IndIGO, the Indian Initiative in Gravitational-wave Observations, is an initiative to set up advanced experimental facilities, with appropriate theoretical and computational support, for a multi-institutional Indian national project in gravitational-wave astronomy. Since 2009, the IndIGO Consortium has been involved in constructing the Indian road-map for Gravitational Wave Astronomy and a phased strategy towards Indian participation in realizing the crucial gravitational-wave observatory in the Asia-Pacific region. The current major IndIGO plans on gravitational-wave astronomy relate to the LIGO-India project. LIGO-India is a planned advanced gravitational-wave detector to be located in India, to be built and operated in collaboration with the LIGO USA and its international partners Australia, Germany and the UK. The project recently received the in-principle approval from the Indian government.


Advanced LIGO Engineering Team awarded the Paul F. Foreman Team Engineering Excellence Award

Published At: 2016-09-15 22:00 -
Advanced LIGO Engineering Team has been awarded the Paul F. Foreman Team Engineering Excellence Award from the Optical Society. This award recognizes technical achievements such as product engineering, process, software and patent development, as well as contributions to society such as engineering education, publication and management, and furthering public appreciation of optical engineering.
Marking an eventful beginning of Gravitational Wave Astronomy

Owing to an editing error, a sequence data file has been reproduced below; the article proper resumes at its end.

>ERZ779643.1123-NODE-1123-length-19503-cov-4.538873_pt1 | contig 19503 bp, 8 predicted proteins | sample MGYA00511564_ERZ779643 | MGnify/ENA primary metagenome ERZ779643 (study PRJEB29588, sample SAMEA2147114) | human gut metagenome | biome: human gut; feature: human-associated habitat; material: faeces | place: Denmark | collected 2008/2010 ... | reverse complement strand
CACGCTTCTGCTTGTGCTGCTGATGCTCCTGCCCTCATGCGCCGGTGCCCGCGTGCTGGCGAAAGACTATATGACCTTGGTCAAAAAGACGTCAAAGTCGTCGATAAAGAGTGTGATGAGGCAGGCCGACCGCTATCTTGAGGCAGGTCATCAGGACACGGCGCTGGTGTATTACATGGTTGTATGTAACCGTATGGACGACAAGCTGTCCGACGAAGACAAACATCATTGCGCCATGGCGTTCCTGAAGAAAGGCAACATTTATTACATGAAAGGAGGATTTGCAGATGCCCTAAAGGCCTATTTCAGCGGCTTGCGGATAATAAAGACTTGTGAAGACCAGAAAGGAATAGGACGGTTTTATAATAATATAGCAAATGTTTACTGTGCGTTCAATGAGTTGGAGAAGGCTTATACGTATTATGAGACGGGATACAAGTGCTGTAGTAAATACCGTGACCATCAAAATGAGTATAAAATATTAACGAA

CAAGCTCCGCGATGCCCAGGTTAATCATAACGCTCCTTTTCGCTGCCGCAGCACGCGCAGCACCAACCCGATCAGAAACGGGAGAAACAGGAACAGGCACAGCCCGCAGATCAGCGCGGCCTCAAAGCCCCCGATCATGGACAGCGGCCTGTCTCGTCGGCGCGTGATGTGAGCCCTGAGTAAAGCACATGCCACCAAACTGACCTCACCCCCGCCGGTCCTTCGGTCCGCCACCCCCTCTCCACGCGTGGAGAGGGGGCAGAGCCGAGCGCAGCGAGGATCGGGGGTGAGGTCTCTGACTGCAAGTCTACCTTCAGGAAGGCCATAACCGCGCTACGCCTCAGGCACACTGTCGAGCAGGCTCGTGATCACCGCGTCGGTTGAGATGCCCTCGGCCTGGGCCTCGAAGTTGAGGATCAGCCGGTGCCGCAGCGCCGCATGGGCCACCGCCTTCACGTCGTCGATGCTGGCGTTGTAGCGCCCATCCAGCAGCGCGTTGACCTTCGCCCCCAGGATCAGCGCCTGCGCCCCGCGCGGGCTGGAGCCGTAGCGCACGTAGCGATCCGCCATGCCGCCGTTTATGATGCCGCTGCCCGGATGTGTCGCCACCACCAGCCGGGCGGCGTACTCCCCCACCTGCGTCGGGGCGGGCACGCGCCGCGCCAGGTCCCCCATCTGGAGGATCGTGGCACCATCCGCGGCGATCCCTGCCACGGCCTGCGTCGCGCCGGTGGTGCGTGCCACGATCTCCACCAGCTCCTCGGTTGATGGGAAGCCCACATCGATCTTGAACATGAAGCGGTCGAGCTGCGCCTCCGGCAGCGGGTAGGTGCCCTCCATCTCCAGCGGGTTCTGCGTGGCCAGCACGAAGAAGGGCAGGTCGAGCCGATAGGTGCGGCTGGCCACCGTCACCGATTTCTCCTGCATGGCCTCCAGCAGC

Twin LIGOs detect another Binary Black Hole merger

Published At: 2016-06-15 22:15 -
While the celebrations for the first detection of gravitational waves are still ringing down, we are excited to announce the observation of yet another binary black hole merger by LIGO. On December 26, 2015 at 09:09AM IST the LIGO detectors in Hanford, Washington and Livingston, Louisiana detected a signal from the coalescence of two black holes, with masses 14 and 8 times the mass of the sun, merging into a more massive, rapidly rotating black hole that is 21 times the mass of the sun. The event happened 1.4 billion years ago, lasted in LIGO's frequency band for about a second and released about 1 solar mass worth of energy in that short period. For comparison, only a tiny fraction of the sun's mass gets converted to light in its entire lifetime, which is enough to keep the earth warm for billions of years.

ICTS Summer School on Gravitational-Wave Astronomy

Published At: 2016-06-14 00:39 -
25 July - 5 Aug, 2016, ICTS, Bangalore

Applications are now invited for the ICTS Summer School on Gravitational-Wave Astronomy. This summer school is mainly intended for graduate students and postdocs working on gravitational-wave astronomy and related areas, and for highly motivated undergraduate/masters students.

View past news


The existence of gravitational waves is one of the most intriguing predictions of the General Theory of Relativity proposed by Albert Einstein in 1915. Gravitational waves are distortions in the spacetime geometry that propagate with the speed of light, analogous to ripples on the surface of a pond. On 2015 September 14, the two Advanced LIGO observatories in the USA made the first direct observation of gravitational waves passing through the earth. This signal was produced by the merger of two black holes at a distance of 1.3 billion light years. This is the first of the many expected observations of this kind, that will establish the filed of gravitational-wave astronomy , opening a new window on to the Universe.

Read more

Show php error messages